How to Remove Marriage Penalties

Patrick T. Brown, in the National Review of all places, had a wonderful piece on how to provide tax relief to poor families with children. Brown criticizes Marco Rubio's Child Tax Credit for missing the poor and offers a monthly child benefit as an alternative (sound familiar?):

This approach triples down on the child tax credit, a blunt-instrument approach to helping poor families. Because it is only partially refundable (i.e. if the amount of the credit is greater than the tax you owe, you can collect only part of the excess as a refund), only 13 percent of the credit’s total value went to families in the lowest income quartile in 2013. An even bolder pro-family, pro-growth approach to supporting low-income families would be through a fully refundable child tax benefit.

This new program could be based on the Canadian model, in which families receive a monthly payment per child, via direct deposit, in return for filing a federal tax return. There, the poorest families receive roughly $1,060 USD per child from the federal government over the course of a year, with the benefit slowly phasing out as family income increases. As Josh McCabe of The Freedom Project has pointed out, similar policies assist low-income families in Australia, New Zealand, and the U.K.

To pay for these benefits, Brown suggests reducing other tax benefits for families with children and, presumably, raising revenue elsewhere (though he doesn't specify where).

Brown and I disagree somewhat on the particulars. For instance, I prefer a universal child benefit while he prefers a means-tested child benefit. But, overall, our visions are substantially similar, and it's worth noting when a conservative endorses good family benefit policy.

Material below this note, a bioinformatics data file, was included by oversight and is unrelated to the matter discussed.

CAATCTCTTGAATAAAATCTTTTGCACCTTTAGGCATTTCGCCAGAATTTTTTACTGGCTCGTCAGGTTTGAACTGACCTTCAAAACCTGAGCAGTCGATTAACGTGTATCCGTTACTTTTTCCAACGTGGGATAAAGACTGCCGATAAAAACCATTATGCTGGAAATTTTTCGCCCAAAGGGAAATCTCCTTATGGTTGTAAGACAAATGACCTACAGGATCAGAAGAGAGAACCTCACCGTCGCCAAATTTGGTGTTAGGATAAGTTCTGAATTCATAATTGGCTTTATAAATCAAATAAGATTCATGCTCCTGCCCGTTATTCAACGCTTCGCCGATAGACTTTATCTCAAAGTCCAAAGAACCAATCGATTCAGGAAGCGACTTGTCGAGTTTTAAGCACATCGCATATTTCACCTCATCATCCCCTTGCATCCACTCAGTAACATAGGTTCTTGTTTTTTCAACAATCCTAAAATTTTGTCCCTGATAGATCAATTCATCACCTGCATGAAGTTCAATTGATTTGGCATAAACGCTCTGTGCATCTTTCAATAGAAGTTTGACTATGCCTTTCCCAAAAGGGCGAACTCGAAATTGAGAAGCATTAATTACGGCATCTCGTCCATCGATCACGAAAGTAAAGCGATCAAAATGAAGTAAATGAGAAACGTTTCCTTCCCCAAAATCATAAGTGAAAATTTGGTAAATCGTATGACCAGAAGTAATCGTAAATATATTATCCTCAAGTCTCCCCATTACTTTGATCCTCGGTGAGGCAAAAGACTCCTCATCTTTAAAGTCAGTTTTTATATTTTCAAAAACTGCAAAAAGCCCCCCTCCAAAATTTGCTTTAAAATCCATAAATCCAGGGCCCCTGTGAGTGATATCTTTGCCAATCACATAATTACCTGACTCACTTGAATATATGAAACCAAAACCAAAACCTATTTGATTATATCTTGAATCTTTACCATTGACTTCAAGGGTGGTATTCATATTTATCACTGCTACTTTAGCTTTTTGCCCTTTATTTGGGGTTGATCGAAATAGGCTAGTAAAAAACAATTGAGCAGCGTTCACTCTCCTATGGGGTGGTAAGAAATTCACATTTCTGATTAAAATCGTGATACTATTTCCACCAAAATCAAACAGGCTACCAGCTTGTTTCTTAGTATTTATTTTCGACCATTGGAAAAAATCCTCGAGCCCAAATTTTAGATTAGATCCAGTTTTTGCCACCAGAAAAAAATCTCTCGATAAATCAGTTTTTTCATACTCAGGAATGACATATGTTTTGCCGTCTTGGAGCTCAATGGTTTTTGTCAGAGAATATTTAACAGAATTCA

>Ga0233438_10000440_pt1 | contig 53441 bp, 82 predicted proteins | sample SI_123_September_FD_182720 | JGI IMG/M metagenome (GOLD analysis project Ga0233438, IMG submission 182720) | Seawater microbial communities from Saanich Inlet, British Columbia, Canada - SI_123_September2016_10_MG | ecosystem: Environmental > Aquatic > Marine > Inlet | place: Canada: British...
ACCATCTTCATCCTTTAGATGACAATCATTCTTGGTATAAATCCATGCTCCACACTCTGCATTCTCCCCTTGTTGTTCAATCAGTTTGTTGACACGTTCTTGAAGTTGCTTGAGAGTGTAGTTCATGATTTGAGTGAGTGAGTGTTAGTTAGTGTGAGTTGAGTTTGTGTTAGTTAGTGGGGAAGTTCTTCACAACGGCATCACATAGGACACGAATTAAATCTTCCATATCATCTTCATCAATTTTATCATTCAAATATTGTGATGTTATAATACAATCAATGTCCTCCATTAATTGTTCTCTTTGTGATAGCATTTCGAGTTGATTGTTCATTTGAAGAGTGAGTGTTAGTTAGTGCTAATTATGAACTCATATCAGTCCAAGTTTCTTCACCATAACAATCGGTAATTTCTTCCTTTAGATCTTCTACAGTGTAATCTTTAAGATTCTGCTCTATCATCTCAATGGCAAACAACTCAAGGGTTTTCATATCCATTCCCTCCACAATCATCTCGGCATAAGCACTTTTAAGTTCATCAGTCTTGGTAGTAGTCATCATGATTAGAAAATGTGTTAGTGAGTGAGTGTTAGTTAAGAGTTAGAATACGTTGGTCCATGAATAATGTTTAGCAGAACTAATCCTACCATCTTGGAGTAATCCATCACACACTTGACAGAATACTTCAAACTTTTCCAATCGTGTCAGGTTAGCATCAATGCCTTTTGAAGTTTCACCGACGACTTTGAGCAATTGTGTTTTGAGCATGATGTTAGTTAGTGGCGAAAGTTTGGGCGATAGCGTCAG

One of the other interests Brown identifies is removing so-called "marriage penalties" from the tax code. It's questionable how much these "penalties" actually affect marriage behavior, but if you want to remove them, below is one way to do it.

First, use the child benefit to replace every other child-related tax benefit in the tax code. This means getting rid of the dependent exemption, the child tax credit, the child and dependent care tax credit, and, crucially for these purposes, the Head of Household Filing Status. The Head of Household Filing Status provides favorable tax treatment to single adults with children. As a result of this favorable treatment, there are conceivable scenarios where marrying would leave you worse off than cohabitating and filing separate tax returns. If the child benefit is generous enough, getting rid of the Head of Household Filing Status as part of implementing the child benefit would not leave any families with children worse off on net.

Second, change the earned income tax credit so that it pays out the same benefit to all qualifying people regardless of how many kids they have. And, crucially, pay out the earned income tax credit to individuals not families. This way, when two low-earners marry, their combined incomes don't cause them to lose their earned income tax credits. Such a change would also promote other (sometimes bipartisan) policy goals of 1) extending the earned income tax credit to single adults and 2) ensuring that second-earners don't face very high marginal tax rates inherited from their spouse's income. Ideally you would also just eliminate the married filing status and tax all labor income on the individual level, but that may be asking too much.

If you take these two steps as part of the transition away from child tax credits to monthly child benefits, you should remove most of the so-called "marriage penalties" imposed on the poor without creating hardships for any particular type of family.